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Judith F. Baca presents the first complete presentation of monumental, collaborative mural
Judith F. Baca © 1990, World Wall: A Vision of the Future Without Fear, "Triumph of the Heart," 1987-90, by Judith F. Baca, one of nine panels from World Wall: A Vision of the Future Without Fear (1987-ongoing). Image courtesy of the SPARC Archives SPARCinLA.org.



LOS ANGELES, CA.- The Museum of Contemporary Art presents Judith F. Baca: World Wall, the first complete presentation of the monumental, collaborative mural World Wall: A Vision of the Future Without Fear (1987-ongoing) by celebrated Chicana artist Judith F. Baca (b.1946, Los Angeles) in her hometown of Los Angeles.

“Judy Baca belongs to a generation of Chicanx artists who were inspired by El Movimiento to give voice to the voiceless through public art, and for nearly fifty years, she has been our city’s foremost muralist. With the World Wall mural, she took a homegrown form–muralism, which was disparaged in many quarters–conceived of it as an arena for international dialogue, and sent it around the globe in order to envision nothing less than world peace. It is a tremendous honor for MOCA to join the legacy of Baca’s profoundly visionary and all-too-timely project by presenting all nine mural panels together for the first time,” said MOCA Curator Anna Katz.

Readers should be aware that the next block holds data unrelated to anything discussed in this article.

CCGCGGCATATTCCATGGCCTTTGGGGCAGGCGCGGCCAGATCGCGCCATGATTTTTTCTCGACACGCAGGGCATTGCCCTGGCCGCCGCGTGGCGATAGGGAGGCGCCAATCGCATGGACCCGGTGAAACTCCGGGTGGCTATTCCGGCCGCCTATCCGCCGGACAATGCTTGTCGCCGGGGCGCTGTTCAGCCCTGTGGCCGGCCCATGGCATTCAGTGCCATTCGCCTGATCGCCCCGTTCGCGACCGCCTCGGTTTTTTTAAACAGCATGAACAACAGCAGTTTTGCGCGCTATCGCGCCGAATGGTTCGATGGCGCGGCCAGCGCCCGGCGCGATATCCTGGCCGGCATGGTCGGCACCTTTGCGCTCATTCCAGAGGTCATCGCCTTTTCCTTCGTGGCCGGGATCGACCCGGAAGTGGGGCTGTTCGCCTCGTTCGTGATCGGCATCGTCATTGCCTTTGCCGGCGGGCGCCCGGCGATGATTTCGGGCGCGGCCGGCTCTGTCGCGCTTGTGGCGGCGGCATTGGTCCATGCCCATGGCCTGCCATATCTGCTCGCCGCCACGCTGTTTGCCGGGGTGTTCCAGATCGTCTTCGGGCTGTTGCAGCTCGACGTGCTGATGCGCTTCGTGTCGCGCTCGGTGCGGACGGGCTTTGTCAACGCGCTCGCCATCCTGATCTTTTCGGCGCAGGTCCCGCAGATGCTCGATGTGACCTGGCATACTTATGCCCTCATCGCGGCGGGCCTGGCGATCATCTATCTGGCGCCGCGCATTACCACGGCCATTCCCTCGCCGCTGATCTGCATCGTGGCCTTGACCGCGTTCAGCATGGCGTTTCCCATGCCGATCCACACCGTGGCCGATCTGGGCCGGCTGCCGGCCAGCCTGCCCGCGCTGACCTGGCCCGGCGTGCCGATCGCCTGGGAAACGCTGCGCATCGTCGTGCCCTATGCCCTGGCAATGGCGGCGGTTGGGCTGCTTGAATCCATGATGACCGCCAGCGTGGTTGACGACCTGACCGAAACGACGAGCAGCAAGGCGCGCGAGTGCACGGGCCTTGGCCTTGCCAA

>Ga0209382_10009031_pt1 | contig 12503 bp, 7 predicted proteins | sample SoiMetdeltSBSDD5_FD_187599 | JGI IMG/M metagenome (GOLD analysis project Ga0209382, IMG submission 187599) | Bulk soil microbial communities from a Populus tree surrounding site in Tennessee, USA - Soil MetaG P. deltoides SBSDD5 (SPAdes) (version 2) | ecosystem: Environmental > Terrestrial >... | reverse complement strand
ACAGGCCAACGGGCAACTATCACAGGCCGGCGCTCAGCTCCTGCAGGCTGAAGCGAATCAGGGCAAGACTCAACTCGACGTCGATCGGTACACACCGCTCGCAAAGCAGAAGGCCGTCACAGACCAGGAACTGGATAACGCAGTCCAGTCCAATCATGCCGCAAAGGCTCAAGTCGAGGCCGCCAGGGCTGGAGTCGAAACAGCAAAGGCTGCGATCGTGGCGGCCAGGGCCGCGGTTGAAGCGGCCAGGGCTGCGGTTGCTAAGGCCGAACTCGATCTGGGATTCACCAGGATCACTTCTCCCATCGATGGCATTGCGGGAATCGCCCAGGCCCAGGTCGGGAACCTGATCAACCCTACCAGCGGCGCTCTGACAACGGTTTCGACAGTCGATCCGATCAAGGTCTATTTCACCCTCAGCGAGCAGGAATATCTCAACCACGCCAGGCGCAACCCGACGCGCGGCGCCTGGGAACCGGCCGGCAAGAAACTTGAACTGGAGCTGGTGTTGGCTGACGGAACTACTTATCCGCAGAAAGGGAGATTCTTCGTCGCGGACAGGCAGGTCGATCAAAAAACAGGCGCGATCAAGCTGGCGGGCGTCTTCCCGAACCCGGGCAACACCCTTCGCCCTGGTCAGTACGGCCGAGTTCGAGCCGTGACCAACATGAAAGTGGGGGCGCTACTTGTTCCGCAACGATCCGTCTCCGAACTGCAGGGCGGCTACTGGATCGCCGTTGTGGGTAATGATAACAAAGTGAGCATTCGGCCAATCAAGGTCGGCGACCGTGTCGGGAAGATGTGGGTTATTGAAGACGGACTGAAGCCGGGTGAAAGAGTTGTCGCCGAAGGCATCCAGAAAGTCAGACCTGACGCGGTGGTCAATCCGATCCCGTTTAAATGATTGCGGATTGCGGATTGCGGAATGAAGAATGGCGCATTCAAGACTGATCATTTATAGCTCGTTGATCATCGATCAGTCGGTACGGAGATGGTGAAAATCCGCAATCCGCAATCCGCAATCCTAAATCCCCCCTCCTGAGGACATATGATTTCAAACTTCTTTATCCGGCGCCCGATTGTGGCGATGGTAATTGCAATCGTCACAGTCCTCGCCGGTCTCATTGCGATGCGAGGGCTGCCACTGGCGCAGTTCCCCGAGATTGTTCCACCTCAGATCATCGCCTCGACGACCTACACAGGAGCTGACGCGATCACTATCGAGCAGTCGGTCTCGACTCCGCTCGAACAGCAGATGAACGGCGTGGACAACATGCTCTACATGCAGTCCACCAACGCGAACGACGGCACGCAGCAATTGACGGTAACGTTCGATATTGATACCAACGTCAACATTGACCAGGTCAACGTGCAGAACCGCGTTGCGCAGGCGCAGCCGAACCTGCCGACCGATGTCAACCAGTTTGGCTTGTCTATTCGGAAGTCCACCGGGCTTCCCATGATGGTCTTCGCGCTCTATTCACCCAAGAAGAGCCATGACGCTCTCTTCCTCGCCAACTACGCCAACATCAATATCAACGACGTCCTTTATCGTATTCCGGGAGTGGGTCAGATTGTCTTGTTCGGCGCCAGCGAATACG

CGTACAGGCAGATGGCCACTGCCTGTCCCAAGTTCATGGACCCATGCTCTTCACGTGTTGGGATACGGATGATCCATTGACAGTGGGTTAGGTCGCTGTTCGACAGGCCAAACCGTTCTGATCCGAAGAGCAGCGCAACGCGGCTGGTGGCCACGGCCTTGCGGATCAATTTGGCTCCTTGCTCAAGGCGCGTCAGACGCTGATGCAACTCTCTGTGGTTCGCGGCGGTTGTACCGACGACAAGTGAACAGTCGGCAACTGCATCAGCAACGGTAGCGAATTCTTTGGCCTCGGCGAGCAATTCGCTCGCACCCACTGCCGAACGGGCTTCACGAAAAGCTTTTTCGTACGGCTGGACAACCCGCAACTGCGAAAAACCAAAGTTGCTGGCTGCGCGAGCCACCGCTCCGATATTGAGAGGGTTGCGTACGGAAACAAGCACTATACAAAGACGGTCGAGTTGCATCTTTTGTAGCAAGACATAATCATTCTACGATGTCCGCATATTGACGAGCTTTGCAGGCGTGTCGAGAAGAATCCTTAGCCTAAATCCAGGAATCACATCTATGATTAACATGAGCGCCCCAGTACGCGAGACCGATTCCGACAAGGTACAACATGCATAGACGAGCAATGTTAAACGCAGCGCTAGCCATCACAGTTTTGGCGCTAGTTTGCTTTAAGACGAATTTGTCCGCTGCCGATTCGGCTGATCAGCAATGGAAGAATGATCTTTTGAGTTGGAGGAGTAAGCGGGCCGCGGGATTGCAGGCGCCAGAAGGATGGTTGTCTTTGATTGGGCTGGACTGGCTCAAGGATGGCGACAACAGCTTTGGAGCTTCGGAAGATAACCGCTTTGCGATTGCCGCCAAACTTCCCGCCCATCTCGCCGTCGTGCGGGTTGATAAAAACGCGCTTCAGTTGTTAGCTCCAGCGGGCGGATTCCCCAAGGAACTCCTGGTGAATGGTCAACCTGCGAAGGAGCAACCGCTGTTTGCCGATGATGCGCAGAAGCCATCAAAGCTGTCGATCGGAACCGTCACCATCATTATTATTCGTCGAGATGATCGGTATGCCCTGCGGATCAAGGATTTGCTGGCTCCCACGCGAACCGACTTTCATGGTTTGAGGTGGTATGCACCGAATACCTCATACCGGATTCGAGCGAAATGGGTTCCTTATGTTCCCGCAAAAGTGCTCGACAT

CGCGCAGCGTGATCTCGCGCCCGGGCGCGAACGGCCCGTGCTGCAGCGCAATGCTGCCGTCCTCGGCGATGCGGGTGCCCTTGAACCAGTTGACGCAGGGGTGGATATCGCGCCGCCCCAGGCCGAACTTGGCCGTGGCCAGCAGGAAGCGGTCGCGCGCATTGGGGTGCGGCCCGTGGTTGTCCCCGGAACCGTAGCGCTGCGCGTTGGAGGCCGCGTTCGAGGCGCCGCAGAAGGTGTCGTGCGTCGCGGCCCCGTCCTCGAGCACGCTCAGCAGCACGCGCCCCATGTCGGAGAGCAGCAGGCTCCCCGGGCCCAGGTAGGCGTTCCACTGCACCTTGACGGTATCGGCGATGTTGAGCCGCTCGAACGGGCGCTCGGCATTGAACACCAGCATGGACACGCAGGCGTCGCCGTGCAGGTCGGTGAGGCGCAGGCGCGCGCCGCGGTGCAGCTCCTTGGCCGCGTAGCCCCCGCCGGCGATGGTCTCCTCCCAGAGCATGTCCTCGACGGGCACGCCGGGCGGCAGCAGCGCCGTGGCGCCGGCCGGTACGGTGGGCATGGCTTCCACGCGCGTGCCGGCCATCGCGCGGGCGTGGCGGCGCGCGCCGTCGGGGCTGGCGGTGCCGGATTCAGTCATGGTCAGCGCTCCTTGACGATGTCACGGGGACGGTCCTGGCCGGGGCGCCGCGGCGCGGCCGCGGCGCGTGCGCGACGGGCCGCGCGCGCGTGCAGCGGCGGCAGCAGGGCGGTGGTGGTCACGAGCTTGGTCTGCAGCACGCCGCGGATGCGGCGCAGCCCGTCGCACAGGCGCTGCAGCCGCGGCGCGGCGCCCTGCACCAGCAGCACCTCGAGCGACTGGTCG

Baca began the ambitious, utopian mural in 1987, instigating an international dialogue rooted in her philosophy that in order to achieve world peace, we must first be able to envision it. Baca created four ten-by-thirty-foot canvas panels in the United States before traveling the mural to three countries, where she partnered with local artists and students to contribute additional panels. Organized by Katz, all nine of the panels are presented in the WAREHOUSE space of The Geffen Contemporary at MOCA in an immersive installation.

“The World Wall was inspired by smart young people on the Great Wall production who said in the summer of 1983, in midst of an arms buildup, 'We should take what we learned here in the Los Angeles River painting about interracial harmony around the world. We should take it from the neighborhood to the global to inspire peace.’ The work was conceived as a dialogue between artists envisioning a transformation of society because if we could not imagine peace, then how could we actually realize it?” said Baca. “I am happy that the World Wall has finally landed at MOCA here in LA where it began and will become an arena for dialogue again on important issues we currently face.”